Vietnam’s government is taking an unprecedented step in divesting all it owns in the nation’s two leading beer companies as a growing budget deficit forces the leadership to accelerate a plan to reduce holdings in state-owned firms.
The government will sell its entire 89.59 per cent stake in Saigon Beer Alcohol Beverage Corp. for US$1.8 billion and its 82 per cent holding in Hanoi Beer Alcohol Beverage Corp. for $404 million, according to a post on a government news website Wednesday. Saigon Beer, known as Sabeco, will be sold in two tranches in 2016 and 2017, while Hanoi Beer, or Habeco, will be divested this year, it said.
“This is the first time the government is very clear cut in saying goodbye to major companies completely, without any stakes left,” said Dinh The Hien, a Ho Chi Minh-based economist. “The government’s clear-cut determination matches its long-planned strategy to speed up state stake sales. But it also indicates how stressed the state budget is right now.”
Vietnam, which needs billions of dollars in infrastructure investments for highways to airports, has seen state revenue drop this year with plunging oil prices and a drought that has hurt agriculture production. The budget deficit for 2016 may exceed the planned ratio of 4.95 per cent of gross domestic product, according to National Financial Supervisory Commission.
Vietnam’s plan to slash holdings in companies dates back to the 1990s as a way to spur economic growth. The government’s privatisation plan fell short of its target in 2015, with 289 state-owned companies selling stakes compared with a goal of 514.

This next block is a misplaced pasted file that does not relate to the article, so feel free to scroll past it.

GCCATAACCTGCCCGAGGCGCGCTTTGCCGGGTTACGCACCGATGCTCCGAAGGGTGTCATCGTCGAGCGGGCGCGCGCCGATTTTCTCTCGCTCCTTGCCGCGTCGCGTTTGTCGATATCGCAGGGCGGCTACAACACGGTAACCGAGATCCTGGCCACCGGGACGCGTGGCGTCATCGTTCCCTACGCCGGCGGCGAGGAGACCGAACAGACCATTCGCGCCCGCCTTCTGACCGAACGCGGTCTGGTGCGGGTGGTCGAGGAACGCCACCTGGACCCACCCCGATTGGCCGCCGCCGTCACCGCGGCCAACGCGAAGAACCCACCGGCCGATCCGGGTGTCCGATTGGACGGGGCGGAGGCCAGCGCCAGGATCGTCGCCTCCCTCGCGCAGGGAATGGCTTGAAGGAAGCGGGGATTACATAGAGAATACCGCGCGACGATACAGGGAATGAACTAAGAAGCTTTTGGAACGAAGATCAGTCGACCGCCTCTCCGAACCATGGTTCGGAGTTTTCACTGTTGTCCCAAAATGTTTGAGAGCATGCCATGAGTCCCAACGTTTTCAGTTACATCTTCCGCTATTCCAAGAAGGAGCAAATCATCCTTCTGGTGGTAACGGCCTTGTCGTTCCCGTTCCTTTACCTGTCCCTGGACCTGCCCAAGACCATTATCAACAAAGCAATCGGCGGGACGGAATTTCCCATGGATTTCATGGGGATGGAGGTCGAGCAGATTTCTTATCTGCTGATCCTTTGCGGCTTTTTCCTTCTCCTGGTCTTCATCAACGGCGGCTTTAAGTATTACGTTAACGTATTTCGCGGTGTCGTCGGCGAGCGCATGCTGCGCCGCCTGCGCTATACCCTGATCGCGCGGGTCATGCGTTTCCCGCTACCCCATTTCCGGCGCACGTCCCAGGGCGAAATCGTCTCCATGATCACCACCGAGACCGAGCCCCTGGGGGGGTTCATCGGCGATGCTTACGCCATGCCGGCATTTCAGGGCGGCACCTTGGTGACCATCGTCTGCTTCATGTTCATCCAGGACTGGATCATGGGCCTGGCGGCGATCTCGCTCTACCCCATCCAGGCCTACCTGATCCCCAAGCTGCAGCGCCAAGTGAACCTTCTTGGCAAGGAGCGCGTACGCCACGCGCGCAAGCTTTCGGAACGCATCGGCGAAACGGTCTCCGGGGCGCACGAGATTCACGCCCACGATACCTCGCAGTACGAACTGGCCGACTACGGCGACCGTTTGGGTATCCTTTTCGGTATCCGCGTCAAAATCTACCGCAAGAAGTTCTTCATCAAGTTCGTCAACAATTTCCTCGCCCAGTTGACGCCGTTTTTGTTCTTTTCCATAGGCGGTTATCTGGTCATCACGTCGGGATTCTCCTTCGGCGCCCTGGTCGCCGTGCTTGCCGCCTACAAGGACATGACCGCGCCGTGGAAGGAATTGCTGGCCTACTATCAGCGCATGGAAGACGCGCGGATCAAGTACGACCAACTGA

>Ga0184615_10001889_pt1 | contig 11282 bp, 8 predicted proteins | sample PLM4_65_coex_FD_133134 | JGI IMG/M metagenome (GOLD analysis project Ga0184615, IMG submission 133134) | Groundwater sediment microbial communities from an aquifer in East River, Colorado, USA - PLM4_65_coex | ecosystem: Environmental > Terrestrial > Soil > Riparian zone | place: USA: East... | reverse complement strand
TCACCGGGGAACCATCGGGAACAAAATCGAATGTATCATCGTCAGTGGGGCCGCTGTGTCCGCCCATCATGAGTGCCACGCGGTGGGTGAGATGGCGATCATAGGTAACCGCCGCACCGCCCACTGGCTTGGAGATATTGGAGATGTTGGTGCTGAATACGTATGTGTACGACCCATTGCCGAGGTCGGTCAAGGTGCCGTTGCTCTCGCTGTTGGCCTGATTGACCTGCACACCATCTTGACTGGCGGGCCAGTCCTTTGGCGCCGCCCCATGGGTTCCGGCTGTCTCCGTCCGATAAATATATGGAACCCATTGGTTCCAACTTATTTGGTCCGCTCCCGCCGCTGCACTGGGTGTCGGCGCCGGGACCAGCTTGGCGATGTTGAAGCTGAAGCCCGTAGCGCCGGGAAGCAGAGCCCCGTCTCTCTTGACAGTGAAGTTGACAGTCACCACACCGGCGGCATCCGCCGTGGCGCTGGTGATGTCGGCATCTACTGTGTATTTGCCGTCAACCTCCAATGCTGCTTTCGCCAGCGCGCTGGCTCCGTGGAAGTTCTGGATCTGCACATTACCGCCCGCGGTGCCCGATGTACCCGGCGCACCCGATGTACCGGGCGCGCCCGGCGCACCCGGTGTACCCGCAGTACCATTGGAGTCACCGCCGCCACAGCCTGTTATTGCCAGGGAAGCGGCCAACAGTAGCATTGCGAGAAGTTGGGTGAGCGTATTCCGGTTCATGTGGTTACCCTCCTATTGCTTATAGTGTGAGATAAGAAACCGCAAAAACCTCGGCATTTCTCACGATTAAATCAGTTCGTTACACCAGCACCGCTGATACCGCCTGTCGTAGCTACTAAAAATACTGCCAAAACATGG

The process is “slow and behind schedule” due partly to executives’ concerns about their positions at these companies after the sales, Deputy Finance Minister Tran Van Hieu told Bloomberg last year.
The government plans to sell its Sabeco and Habeco stakes in auctions, according to the government post. Vietnam will offer a 53.59 per cent stake in Sabeco this year before its listing, and the remainder in 2017, according the government posting. Prime Minister Nguyen Xuan Phuc said August 29 that the listings of Sabeco and Habeco must be done prior to their state stake sales.
Vietnam’s beer-swilling culture has made Sabeco and Habeco among the government’s most-treasured assets.
Beer consumption in the Southeast Asian country jumped about 40 per cent in 2015 from 2010, according to the Vietnam Beer Alcohol Beverage Association. Vietnamese are expected to consume more than 4.04 billion litres of beer this year, the most in the region and up from 3.88 billion litres in 2015, according to Euromonitor International. Its citizens of legal drinking age, 18 and above, is expected to increase to 72.4 million by 2021 from 68.7 million this year, according to Euromonitor.
The country’s thirst for beer has attracted interest from foreign companies. Thai Beverage PCL, Asahi Group Holdings Ltd. and Heineken NV are among companies interested in Sabeco, according to Euromonitor analyst Andrea Lianto.
Heineken, which in July acquired a brewery in the port city of Vung Tau from Carlsberg A/S, has a 20 per cent market share, similar to that of Habeco’s, according to Nguyen Van Viet, chairman of the Vietnam beer association. Sabeco, brewer of Saigon Beer and 333 Beer, was Vietnam’s largest beer company with 40 per cent of the market share.
The decision to hold auctions is an effort by the government to be more transparent, said Tony Foster, a Vietnam managing partner for law firm Freshfields Bruckhaus Deringer LLP in Hanoi. It could also line up future sales including that of Vietnam Dairy Products JSC, Foster said. The company known as Vinamilk is one that foreign investors are most interested in, he said.
“If you can get these done on this basis, it sets the stage for the same thing for Vinamilk and then others,” he said.